Take A Moment To Be Mindful

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We spend much of our time in our heads, thinking about the past or worrying about the future. We interact with others and feel triggered and we are often tied to past events and relationships in our mind. It often seems that everything we do is affected by our thoughts about someone or something else. As Scott Peck famously said “ Life is difficult” and that can be said to be true a lot of the time. I wonder if we are doing enough to counter it.

If you enjoy reading the varied articles on my blog The Online Therapist, you will be excited to know that it is now available as a free app for both Android and Apple.

The benefits of staying in the moment and making choices based on that have long been heralded by many practitioners of mindfulness. A Harvard Health bulletin describes the practice well:

Mindfulness is the practice of purposely focusing your attention on the present moment—and accepting it without judgment. Mindfulness is now being examined scientifically and has been found to be a key element in stress reduction and overall happiness.

Many people find staying in the moment difficult as our modern brains are programmed to process and solve issues continually. We are always on the go mentally and physically and our culture values and encourages this. The cultivation of mindfulness has roots in Buddhism, but most religions include some type of prayer or meditation technique that helps shift your thoughts away from your usual preoccupations toward an appreciation of the moment and a larger perspective on life. It has been demonstrated that practicing mindfulness can bring improvements in both physical and psychological symptoms as well as positive changes in health, attitudes, and behaviors.

This post is too short to discuss various types of mindfulness but using it often in my daily practice has brought benefits to people. I use a mindful meditation “ A Walk In The Forest” to allow clients to meet their inner child or younger self. On that journey, when their mind is relaxed, they often recall other events lost in memory. Clients really enjoy this mindful experience even though it can be very emotional.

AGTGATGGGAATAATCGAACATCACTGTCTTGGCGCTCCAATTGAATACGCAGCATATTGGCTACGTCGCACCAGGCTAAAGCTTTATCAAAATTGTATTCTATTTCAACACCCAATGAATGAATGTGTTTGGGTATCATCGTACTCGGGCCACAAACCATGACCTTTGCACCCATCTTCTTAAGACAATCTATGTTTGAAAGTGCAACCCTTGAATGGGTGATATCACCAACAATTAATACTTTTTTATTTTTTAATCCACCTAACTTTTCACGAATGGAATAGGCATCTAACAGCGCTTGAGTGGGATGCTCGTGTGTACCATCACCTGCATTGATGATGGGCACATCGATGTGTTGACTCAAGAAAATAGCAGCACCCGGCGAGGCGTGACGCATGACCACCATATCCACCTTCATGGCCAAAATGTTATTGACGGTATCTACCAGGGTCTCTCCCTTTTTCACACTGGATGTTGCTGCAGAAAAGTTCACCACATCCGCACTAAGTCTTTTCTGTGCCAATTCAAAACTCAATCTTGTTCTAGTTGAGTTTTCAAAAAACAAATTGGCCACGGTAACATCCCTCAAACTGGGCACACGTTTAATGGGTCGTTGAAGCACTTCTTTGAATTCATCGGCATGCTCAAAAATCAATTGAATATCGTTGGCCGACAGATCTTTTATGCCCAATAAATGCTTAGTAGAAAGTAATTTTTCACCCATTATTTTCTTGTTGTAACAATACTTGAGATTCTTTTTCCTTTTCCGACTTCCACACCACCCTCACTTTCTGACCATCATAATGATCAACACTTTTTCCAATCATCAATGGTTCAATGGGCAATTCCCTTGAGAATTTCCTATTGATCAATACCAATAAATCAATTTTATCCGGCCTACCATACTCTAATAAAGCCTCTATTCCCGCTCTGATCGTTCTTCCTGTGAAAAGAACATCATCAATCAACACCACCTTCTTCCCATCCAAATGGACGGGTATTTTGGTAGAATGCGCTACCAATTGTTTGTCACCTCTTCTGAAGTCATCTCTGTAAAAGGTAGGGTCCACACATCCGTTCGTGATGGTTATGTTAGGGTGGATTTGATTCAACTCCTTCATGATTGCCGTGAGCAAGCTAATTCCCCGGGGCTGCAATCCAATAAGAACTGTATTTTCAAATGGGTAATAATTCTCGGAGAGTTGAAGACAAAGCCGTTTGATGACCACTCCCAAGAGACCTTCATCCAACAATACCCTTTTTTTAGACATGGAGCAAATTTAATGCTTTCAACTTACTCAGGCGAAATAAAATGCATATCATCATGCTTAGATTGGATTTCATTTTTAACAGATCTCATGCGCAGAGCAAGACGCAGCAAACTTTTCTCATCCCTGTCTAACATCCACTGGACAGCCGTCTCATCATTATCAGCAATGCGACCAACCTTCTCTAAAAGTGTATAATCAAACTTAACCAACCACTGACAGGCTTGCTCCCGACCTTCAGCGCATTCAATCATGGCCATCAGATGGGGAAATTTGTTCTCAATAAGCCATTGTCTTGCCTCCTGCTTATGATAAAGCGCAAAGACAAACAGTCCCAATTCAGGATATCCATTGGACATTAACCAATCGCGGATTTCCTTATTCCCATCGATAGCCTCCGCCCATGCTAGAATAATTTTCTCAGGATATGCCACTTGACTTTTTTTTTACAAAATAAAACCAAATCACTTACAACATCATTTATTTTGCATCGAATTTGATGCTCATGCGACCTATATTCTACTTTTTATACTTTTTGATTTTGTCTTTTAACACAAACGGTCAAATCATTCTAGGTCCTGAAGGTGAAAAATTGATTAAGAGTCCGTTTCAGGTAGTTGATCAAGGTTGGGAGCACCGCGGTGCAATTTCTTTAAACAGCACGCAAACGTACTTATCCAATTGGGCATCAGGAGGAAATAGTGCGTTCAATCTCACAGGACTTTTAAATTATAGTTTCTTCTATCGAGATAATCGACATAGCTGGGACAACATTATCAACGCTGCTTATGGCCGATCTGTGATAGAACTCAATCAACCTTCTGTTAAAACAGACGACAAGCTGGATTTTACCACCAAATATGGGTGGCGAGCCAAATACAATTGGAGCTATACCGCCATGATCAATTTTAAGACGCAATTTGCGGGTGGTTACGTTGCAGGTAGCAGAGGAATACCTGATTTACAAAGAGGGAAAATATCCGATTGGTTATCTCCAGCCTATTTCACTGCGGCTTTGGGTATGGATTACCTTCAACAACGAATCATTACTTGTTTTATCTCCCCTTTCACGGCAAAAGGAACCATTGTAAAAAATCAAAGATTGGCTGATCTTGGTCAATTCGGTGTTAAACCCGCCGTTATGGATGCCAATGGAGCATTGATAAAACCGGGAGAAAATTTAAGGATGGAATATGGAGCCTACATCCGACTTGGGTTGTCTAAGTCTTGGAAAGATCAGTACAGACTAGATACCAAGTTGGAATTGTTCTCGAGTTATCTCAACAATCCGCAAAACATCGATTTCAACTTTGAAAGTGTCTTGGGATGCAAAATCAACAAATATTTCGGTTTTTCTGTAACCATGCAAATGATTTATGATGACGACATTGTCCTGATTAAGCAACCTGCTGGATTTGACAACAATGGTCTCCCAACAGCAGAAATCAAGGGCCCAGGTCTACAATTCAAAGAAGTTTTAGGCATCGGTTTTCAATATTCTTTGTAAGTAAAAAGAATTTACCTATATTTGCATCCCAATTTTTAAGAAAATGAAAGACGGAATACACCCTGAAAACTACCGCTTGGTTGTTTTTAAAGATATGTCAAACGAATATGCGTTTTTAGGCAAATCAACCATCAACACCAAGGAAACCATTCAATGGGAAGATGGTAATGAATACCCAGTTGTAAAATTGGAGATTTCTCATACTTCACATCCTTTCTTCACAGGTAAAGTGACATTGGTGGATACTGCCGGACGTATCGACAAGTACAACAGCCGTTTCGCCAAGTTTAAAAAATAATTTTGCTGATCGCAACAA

It is very important as a therapist to promote and practice mindful techniques. I recommend meditation on a daily basis to promote relaxation and good sleep. I keep a daily mindful journal charting how I plan to stay mindful during the day and what I feel grateful for.

One of the unexpected benefits of introducing mindful techniques has been in helping clients with conflict resolution. It is very easy to be drawn into escalation as instant triggers take over and the ability to deal with the issue at hand becomes more difficult. These “ flash points” that exist in all relationships can be often over very quickly if the couple can stay in the moment and be mindful of what they are saying and doing. Choosing not to escalate and bring in other issues is easier if the couple is fully present. Most of these minimal conflict events can be solved quickly and efficiently under these circumstances. This is also important in other significant relationships too. Being conscious of what you feel, the emotions you are feeling and what is best for you in that moment will always point you in the right direction.

Mindfulness means being awake. It means knowing what you are doing. Jon Kabat-Zinn